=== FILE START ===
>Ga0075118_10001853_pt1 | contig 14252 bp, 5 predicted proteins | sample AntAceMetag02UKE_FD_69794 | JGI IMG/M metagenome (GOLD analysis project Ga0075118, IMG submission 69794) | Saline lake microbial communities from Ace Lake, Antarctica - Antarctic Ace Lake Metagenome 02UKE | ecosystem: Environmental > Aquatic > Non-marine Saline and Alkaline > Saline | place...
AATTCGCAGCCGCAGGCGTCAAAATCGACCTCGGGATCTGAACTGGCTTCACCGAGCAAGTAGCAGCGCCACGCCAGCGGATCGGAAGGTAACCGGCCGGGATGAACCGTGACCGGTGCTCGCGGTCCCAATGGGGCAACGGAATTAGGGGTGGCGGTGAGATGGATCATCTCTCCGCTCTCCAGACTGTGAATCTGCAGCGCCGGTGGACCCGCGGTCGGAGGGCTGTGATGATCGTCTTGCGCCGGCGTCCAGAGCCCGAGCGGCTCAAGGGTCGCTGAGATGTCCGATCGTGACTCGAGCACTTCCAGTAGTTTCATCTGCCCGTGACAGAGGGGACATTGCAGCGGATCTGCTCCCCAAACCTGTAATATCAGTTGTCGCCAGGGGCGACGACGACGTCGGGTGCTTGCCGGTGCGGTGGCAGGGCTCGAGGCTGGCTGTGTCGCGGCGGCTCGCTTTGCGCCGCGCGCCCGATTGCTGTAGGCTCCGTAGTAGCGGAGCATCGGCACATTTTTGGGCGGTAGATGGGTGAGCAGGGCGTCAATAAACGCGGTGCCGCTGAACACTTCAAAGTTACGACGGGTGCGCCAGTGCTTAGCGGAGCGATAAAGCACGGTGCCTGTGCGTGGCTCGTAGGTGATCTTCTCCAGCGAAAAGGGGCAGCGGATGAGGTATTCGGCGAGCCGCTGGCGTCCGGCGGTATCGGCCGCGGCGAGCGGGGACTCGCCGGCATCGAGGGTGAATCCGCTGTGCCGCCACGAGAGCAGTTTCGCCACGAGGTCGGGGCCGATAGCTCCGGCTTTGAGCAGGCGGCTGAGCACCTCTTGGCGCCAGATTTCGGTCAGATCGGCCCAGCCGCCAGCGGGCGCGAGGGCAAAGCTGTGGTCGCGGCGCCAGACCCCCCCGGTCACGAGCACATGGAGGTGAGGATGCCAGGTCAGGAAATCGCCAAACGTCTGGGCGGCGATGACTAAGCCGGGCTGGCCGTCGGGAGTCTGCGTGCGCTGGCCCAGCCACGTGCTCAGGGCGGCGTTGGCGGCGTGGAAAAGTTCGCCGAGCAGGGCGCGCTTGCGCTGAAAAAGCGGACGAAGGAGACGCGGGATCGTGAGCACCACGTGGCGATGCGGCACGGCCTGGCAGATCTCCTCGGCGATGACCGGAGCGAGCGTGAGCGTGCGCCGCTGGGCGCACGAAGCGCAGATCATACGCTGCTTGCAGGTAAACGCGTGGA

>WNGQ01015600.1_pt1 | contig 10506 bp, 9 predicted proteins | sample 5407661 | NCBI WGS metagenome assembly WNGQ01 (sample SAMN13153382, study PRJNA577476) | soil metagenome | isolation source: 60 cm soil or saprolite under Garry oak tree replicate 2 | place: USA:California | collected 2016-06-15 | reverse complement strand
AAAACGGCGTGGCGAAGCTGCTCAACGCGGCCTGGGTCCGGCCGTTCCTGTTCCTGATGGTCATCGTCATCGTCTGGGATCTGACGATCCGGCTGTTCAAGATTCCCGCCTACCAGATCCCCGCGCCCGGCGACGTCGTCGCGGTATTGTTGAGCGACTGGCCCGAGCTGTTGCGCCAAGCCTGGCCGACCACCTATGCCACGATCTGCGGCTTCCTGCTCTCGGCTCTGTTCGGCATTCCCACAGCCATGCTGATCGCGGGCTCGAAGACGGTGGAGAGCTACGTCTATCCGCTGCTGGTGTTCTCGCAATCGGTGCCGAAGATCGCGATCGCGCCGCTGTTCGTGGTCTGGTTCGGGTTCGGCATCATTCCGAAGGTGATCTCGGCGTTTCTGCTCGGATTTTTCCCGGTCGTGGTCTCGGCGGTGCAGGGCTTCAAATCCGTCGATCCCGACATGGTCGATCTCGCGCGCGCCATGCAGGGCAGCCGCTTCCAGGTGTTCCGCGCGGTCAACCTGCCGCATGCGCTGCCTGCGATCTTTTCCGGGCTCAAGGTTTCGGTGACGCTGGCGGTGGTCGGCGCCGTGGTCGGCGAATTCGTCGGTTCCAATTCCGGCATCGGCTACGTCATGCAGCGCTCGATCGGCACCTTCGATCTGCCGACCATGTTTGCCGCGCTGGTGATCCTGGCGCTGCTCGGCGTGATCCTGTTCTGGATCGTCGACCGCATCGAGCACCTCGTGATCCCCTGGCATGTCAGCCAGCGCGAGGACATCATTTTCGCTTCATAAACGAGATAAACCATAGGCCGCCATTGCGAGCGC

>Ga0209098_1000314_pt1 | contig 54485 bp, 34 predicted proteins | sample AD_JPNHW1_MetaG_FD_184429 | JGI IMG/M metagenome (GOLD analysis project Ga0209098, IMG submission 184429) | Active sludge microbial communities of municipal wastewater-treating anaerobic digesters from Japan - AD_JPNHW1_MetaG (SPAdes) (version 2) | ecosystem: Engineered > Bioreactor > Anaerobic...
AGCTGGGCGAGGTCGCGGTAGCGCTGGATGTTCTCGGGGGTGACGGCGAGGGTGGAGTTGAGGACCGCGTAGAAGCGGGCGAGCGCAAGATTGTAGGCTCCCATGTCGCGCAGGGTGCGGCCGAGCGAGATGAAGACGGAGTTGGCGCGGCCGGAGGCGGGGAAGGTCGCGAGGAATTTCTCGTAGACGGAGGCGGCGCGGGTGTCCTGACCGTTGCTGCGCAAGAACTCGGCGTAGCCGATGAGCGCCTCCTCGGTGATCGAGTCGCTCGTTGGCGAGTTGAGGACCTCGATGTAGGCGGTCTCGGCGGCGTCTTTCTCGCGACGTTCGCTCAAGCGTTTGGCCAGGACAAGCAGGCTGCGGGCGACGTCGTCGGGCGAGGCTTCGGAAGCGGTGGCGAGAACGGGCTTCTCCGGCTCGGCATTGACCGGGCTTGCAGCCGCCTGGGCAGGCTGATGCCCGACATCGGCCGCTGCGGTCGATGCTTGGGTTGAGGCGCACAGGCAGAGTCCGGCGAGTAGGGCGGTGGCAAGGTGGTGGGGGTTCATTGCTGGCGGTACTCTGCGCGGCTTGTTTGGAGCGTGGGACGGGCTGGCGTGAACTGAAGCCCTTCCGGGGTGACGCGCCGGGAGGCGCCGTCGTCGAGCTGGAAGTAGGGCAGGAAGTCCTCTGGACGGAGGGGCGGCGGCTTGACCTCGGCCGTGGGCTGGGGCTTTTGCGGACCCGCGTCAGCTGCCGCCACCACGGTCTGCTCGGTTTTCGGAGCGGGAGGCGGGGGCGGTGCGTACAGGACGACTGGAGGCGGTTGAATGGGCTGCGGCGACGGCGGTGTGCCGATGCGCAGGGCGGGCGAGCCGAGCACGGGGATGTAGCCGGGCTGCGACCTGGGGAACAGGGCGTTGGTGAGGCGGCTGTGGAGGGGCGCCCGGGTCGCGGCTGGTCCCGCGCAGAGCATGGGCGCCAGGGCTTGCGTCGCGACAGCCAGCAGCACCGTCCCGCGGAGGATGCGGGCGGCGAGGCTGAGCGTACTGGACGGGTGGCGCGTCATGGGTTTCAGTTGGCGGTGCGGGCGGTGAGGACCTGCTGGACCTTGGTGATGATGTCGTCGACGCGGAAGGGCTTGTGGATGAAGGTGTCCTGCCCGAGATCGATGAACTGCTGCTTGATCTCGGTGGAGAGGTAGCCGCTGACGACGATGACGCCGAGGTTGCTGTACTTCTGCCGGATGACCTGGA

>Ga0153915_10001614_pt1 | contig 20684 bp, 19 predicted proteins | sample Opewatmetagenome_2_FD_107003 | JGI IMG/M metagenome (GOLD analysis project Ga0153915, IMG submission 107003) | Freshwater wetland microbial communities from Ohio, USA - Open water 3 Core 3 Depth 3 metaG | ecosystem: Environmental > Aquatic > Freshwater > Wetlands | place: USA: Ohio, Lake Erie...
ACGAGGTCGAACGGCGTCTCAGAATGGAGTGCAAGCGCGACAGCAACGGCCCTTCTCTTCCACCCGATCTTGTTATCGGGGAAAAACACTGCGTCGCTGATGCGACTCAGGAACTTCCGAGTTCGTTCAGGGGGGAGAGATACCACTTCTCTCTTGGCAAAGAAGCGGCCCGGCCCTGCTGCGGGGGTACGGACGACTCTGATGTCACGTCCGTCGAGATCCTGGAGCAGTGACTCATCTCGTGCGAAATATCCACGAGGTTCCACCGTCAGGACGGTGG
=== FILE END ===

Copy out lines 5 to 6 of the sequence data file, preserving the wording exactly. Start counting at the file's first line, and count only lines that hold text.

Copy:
>Ga0209098_1000314_pt1 | contig 54485 bp, 34 predicted proteins | sample AD_JPNHW1_MetaG_FD_184429 | JGI IMG/M metagenome (GOLD analysis project Ga0209098, IMG submission 184429) | Active sludge microbial communities of municipal wastewater-treating anaerobic digesters from Japan - AD_JPNHW1_MetaG (SPAdes) (version 2) | ecosystem: Engineered > Bioreactor > Anaerobic...
AGCTGGGCGAGGTCGCGGTAGCGCTGGATGTTCTCGGGGGTGACGGCGAGGGTGGAGTTGAGGACCGCGTAGAAGCGGGCGAGCGCAAGATTGTAGGCTCCCATGTCGCGCAGGGTGCGGCCGAGCGAGATGAAGACGGAGTTGGCGCGGCCGGAGGCGGGGAAGGTCGCGAGGAATTTCTCGTAGACGGAGGCGGCGCGGGTGTCCTGACCGTTGCTGCGCAAGAACTCGGCGTAGCCGATGAGCGCCTCCTCGGTGATCGAGTCGCTCGTTGGCGAGTTGAGGACCTCGATGTAGGCGGTCTCGGCGGCGTCTTTCTCGCGACGTTCGCTCAAGCGTTTGGCCAGGACAAGCAGGCTGCGGGCGACGTCGTCGGGCGAGGCTTCGGAAGCGGTGGCGAGAACGGGCTTCTCCGGCTCGGCATTGACCGGGCTTGCAGCCGCCTGGGCAGGCTGATGCCCGACATCGGCCGCTGCGGTCGATGCTTGGGTTGAGGCGCACAGGCAGAGTCCGGCGAGTAGGGCGGTGGCAAGGTGGTGGGGGTTCATTGCTGGCGGTACTCTGCGCGGCTTGTTTGGAGCGTGGGACGGGCTGGCGTGAACTGAAGCCCTTCCGGGGTGACGCGCCGGGAGGCGCCGTCGTCGAGCTGGAAGTAGGGCAGGAAGTCCTCTGGACGGAGGGGCGGCGGCTTGACCTCGGCCGTGGGCTGGGGCTTTTGCGGACCCGCGTCAGCTGCCGCCACCACGGTCTGCTCGGTTTTCGGAGCGGGAGGCGGGGGCGGTGCGTACAGGACGACTGGAGGCGGTTGAATGGGCTGCGGCGACGGCGGTGTGCCGATGCGCAGGGCGGGCGAGCCGAGCACGGGGATGTAGCCGGGCTGCGACCTGGGGAACAGGGCGTTGGTGAGGCGGCTGTGGAGGGGCGCCCGGGTCGCGGCTGGTCCCGCGCAGAGCATGGGCGCCAGGGCTTGCGTCGCGACAGCCAGCAGCACCGTCCCGCGGAGGATGCGGGCGGCGAGGCTGAGCGTACTGGACGGGTGGCGCGTCATGGGTTTCAGTTGGCGGTGCGGGCGGTGAGGACCTGCTGGACCTTGGTGATGATGTCGTCGACGCGGAAGGGCTTGTGGATGAAGGTGTCCTGCCCGAGATCGATGAACTGCTGCTTGATCTCGGTGGAGAGGTAGCCGCTGACGACGATGACGCCGAGGTTGCTGTACTTCTGCCGGATGACCTGGA